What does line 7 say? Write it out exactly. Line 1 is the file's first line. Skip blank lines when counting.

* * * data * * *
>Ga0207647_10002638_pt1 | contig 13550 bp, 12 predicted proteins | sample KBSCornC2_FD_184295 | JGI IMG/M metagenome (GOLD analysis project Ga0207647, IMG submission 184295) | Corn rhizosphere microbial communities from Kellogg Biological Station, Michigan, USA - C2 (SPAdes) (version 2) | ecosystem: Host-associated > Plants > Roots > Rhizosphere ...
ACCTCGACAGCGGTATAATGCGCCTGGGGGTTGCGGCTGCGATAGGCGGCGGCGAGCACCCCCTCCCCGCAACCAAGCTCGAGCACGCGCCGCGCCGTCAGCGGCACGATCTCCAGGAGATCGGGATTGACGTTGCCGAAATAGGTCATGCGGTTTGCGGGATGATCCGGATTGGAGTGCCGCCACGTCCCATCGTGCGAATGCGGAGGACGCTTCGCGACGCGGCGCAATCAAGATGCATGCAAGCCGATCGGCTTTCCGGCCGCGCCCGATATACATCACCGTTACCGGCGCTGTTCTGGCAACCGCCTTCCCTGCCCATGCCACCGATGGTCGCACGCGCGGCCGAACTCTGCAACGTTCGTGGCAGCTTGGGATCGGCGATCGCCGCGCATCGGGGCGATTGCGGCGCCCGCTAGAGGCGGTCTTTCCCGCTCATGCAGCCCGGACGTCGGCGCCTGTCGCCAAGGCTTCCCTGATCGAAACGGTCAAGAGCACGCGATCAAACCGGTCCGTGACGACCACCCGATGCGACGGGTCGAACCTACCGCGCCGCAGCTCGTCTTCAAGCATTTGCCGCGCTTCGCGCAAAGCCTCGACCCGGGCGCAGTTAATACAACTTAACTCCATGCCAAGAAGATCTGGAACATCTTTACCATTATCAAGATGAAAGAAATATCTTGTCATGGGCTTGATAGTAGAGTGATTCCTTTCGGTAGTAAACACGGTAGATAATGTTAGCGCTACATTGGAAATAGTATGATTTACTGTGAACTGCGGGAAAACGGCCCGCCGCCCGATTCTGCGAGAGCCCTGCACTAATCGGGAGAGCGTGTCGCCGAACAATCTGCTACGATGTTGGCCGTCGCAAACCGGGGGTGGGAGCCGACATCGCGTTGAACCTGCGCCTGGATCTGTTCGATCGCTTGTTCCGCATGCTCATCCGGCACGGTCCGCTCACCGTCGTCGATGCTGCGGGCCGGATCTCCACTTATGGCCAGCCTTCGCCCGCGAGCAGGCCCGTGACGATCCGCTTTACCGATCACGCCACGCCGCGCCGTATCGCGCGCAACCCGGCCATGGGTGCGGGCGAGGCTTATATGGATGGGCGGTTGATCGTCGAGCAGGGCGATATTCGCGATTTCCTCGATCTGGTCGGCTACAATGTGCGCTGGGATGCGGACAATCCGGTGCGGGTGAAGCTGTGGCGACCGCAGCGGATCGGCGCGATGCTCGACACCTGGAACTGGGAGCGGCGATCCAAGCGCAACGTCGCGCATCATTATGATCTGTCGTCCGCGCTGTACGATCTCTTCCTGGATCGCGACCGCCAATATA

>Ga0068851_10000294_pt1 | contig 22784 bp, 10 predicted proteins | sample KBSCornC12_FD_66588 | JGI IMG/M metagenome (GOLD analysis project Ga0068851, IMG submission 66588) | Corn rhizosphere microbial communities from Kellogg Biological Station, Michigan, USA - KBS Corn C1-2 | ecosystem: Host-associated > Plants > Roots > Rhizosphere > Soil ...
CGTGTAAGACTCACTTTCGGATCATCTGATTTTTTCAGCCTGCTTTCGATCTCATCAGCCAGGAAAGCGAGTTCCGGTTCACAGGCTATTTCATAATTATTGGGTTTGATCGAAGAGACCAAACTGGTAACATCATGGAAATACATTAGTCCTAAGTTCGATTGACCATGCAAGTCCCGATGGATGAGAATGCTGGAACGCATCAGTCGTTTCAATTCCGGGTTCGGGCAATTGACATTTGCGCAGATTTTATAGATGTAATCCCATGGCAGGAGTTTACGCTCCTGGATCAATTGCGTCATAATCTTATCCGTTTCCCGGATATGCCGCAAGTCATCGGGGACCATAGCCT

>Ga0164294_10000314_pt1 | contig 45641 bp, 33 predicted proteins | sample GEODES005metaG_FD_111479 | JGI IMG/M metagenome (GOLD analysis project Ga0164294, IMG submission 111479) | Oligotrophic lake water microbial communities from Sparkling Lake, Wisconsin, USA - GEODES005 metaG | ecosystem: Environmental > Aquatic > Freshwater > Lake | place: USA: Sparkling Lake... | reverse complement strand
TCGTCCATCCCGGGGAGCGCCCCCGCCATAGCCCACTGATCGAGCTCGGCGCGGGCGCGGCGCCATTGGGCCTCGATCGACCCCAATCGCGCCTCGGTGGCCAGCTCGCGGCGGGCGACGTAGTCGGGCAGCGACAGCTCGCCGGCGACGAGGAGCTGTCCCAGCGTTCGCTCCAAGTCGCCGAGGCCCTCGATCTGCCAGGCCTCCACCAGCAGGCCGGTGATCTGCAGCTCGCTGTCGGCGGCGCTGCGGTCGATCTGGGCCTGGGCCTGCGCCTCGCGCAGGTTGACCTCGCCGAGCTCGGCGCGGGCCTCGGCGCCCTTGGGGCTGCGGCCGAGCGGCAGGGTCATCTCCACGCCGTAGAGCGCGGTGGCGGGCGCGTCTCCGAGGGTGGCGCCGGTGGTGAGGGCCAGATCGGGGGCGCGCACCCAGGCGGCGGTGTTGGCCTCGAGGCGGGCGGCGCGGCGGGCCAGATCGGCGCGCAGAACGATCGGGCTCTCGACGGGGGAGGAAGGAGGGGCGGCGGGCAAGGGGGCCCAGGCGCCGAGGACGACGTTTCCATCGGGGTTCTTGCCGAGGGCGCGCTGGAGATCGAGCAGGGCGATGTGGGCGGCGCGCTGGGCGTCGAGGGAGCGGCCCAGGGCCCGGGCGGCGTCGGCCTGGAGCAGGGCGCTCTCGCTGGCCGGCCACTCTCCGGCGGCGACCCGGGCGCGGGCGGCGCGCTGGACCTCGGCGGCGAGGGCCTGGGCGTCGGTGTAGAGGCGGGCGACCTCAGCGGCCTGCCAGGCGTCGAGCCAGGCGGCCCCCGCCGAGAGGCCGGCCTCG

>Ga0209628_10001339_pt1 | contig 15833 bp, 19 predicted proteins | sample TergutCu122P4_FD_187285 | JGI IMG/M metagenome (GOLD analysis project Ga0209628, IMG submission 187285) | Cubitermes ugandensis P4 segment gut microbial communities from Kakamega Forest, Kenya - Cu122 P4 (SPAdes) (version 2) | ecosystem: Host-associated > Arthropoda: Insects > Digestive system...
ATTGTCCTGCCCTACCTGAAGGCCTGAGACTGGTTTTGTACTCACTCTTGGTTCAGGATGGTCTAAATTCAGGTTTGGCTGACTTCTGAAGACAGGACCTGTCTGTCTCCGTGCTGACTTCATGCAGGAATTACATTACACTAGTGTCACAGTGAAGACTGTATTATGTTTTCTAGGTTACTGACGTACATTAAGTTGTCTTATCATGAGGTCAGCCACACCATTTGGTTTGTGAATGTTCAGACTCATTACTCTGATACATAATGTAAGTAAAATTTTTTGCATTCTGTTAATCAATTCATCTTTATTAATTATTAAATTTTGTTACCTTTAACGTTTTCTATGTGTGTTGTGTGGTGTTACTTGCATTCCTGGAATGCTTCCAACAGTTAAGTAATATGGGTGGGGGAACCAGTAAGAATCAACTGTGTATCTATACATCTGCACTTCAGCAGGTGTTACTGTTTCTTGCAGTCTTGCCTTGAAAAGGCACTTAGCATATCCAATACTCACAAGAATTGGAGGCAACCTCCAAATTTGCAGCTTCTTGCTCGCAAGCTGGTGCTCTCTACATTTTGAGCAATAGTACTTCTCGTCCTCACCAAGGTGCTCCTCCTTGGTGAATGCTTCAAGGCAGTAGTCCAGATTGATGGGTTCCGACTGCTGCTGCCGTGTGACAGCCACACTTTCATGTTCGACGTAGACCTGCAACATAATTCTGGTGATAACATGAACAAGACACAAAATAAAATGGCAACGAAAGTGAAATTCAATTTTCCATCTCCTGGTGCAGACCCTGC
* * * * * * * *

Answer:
>Ga0209628_10001339_pt1 | contig 15833 bp, 19 predicted proteins | sample TergutCu122P4_FD_187285 | JGI IMG/M metagenome (GOLD analysis project Ga0209628, IMG submission 187285) | Cubitermes ugandensis P4 segment gut microbial communities from Kakamega Forest, Kenya - Cu122 P4 (SPAdes) (version 2) | ecosystem: Host-associated > Arthropoda: Insects > Digestive system...